I truly tip my hat to Bradley. All that being said, I think we still have to measure his effort with true perspective. The man he faced was 10 years his senior, and very much shop worn. I predicted Marquez to win, but two things happened that made it impossible for that prediction to be carried out: Timothy Bradley fought very disciplined; and he proved to those of who felt he couldn’t, that he could in fact adjust gameplans mid-fight to stay ahead of his competitor, who is a very intelligent fighter. I really earned a deeper respect for him. Relative to what’s next, there’s a few fights I wouldn’t mind seeing, but there’s one fight I think we should see.
Starting with the fights I think we need to see, I think Danny Garcia and Adrien Broner would be incredible fights against Timothy Bradley. On a lower scale, I think Maidana, Rios, Alvarado, and even Matthysse would be great fights. But as good as those fights are, the fight I’d like to see most would be a showdown with Mayweather. This isn’t to say I feel he wins that fight. But it is to say that on merit alone, the guy has done everything you could ask of him in order to receive that match. Although the Pacquiao victory was a complete question mark, many would argue that so was many of his against Marquez; a man Bradley defeated without question.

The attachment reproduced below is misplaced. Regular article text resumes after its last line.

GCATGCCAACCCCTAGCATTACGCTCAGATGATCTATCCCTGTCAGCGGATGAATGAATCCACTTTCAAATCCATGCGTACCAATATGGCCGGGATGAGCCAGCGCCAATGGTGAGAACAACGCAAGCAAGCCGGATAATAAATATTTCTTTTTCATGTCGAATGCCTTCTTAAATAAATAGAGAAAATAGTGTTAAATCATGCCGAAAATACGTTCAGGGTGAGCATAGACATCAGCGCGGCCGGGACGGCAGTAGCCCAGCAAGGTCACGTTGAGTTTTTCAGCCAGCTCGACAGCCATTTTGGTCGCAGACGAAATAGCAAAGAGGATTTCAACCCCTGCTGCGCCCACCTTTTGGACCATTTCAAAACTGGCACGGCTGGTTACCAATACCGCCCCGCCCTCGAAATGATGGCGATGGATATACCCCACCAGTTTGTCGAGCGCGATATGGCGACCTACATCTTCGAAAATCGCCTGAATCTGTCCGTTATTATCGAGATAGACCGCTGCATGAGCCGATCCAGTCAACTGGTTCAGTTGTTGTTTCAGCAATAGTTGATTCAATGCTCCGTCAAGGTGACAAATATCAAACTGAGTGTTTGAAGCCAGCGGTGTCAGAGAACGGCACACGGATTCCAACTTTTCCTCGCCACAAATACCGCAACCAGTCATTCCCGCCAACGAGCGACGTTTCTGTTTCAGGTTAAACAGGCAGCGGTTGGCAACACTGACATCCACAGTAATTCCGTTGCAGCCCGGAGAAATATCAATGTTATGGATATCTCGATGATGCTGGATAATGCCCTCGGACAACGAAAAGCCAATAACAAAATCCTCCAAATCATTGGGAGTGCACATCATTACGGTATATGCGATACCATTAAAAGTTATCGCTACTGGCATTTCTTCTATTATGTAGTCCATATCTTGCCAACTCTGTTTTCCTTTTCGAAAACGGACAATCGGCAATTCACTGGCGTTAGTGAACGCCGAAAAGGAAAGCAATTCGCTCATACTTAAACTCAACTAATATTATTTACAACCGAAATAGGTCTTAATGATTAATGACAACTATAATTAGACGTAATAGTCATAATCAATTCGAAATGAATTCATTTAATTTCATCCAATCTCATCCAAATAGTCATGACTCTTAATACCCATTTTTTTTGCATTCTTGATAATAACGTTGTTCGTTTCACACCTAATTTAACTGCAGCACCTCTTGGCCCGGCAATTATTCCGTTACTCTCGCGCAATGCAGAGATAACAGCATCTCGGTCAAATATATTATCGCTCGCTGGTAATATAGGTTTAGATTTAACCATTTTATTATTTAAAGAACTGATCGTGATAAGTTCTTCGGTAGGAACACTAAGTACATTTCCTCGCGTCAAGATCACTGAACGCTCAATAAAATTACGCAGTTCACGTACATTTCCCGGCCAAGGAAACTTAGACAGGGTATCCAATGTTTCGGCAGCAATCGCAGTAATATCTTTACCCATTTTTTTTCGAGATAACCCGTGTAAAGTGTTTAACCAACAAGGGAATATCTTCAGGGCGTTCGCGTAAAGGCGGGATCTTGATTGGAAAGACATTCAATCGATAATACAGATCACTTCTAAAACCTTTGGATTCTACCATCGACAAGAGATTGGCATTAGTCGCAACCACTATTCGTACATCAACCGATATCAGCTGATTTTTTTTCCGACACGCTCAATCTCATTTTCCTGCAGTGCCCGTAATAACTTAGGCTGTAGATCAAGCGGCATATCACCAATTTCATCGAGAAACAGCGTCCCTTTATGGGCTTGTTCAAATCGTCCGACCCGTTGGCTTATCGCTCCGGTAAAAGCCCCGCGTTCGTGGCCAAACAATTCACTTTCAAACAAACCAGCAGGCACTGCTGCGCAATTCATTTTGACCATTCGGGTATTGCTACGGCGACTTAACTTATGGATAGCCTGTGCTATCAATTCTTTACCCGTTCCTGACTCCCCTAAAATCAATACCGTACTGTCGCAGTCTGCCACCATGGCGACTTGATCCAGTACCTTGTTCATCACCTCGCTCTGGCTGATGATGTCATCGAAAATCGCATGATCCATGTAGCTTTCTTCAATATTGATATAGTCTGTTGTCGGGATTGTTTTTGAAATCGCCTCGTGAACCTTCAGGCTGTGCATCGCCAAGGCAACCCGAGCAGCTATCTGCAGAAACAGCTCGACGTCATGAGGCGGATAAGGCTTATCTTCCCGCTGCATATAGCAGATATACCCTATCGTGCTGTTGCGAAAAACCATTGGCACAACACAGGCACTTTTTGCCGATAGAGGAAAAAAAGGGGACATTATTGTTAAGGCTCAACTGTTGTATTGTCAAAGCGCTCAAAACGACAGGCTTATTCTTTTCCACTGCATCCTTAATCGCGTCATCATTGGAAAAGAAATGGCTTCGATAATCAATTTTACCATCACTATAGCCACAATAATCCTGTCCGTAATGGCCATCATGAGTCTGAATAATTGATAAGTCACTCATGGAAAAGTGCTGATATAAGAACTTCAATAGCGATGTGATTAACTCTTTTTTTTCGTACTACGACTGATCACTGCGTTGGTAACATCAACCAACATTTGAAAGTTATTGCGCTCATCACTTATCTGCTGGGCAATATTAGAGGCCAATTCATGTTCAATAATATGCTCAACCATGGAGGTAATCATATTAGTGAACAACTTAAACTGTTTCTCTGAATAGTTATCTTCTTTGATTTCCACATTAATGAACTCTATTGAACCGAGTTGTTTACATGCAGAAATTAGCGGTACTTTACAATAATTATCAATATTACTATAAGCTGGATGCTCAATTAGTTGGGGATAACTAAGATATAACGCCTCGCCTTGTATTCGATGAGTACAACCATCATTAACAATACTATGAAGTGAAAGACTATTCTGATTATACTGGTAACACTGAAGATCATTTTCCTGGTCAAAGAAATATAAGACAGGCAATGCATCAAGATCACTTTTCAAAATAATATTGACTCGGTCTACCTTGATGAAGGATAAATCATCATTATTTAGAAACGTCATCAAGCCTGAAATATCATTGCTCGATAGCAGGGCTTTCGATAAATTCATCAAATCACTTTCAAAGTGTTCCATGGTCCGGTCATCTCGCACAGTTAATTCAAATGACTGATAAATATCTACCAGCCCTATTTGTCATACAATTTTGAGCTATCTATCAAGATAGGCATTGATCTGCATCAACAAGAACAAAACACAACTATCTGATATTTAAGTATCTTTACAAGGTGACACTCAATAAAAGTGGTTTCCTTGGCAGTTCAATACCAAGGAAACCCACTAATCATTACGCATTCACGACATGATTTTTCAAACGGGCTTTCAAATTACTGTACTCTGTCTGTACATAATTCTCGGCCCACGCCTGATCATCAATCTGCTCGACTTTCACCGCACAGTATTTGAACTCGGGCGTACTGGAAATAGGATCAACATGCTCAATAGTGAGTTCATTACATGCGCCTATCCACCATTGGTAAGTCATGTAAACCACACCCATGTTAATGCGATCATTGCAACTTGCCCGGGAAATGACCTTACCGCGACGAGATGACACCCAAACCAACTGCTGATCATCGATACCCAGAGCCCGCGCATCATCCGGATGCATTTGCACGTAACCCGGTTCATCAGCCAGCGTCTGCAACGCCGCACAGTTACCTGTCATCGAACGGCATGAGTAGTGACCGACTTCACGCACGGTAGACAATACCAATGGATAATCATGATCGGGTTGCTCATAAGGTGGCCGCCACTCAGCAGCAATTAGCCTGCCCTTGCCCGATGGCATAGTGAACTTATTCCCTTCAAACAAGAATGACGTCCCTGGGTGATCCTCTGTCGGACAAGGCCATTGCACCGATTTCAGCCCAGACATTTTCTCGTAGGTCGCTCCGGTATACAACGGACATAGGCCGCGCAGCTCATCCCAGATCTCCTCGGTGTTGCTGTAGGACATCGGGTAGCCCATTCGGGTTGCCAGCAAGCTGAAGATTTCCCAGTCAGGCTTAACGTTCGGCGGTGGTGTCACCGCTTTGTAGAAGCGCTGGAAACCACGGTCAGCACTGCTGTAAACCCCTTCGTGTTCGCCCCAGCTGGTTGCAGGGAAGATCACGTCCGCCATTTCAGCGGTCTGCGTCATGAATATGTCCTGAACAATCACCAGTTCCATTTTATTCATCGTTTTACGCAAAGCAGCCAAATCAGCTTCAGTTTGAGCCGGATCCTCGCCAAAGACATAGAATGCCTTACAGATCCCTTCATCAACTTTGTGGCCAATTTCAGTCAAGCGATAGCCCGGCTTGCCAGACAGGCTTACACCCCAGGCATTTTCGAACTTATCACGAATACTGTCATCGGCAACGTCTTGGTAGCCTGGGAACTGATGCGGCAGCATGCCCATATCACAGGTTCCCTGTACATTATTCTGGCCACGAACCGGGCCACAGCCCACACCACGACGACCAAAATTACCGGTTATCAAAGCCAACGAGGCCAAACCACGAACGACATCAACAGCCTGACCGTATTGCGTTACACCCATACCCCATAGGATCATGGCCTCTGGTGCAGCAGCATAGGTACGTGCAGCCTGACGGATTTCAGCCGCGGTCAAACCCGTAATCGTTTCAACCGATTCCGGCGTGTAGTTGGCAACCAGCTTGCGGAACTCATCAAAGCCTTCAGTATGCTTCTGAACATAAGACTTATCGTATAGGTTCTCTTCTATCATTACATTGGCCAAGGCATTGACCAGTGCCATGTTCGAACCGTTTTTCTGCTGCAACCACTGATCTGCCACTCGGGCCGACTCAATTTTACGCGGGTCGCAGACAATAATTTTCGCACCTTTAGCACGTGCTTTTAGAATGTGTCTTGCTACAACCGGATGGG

I really think that if Ortiz, Guerrero, and Khan can be considered, there’s no way Bradley shouldn’t have comfort knowing he now resides at the door step of his a mega shot at the man we know as “Money”! He has earned it. He has one fight left under Top Rank. I fully expect that to be a PPV telecast featuring him against the Pacquiao/Rios winner. I don’t think he can be denied at this stage. But if he wins that fight, without doubt he’ll be in Goldenboy Promotions’ headquarter office by Monday morning, as there’s nothing else Top Rank could offer that comes remotely close. It’s the fight I’d like to see, and it’s the fight I think that needs to be made.
(Vivek “Vito” Wallace can be reached at firstname.lastname@example.org, Twitter (@vivekwallace747), Instagram (ViveksView), and Facebook).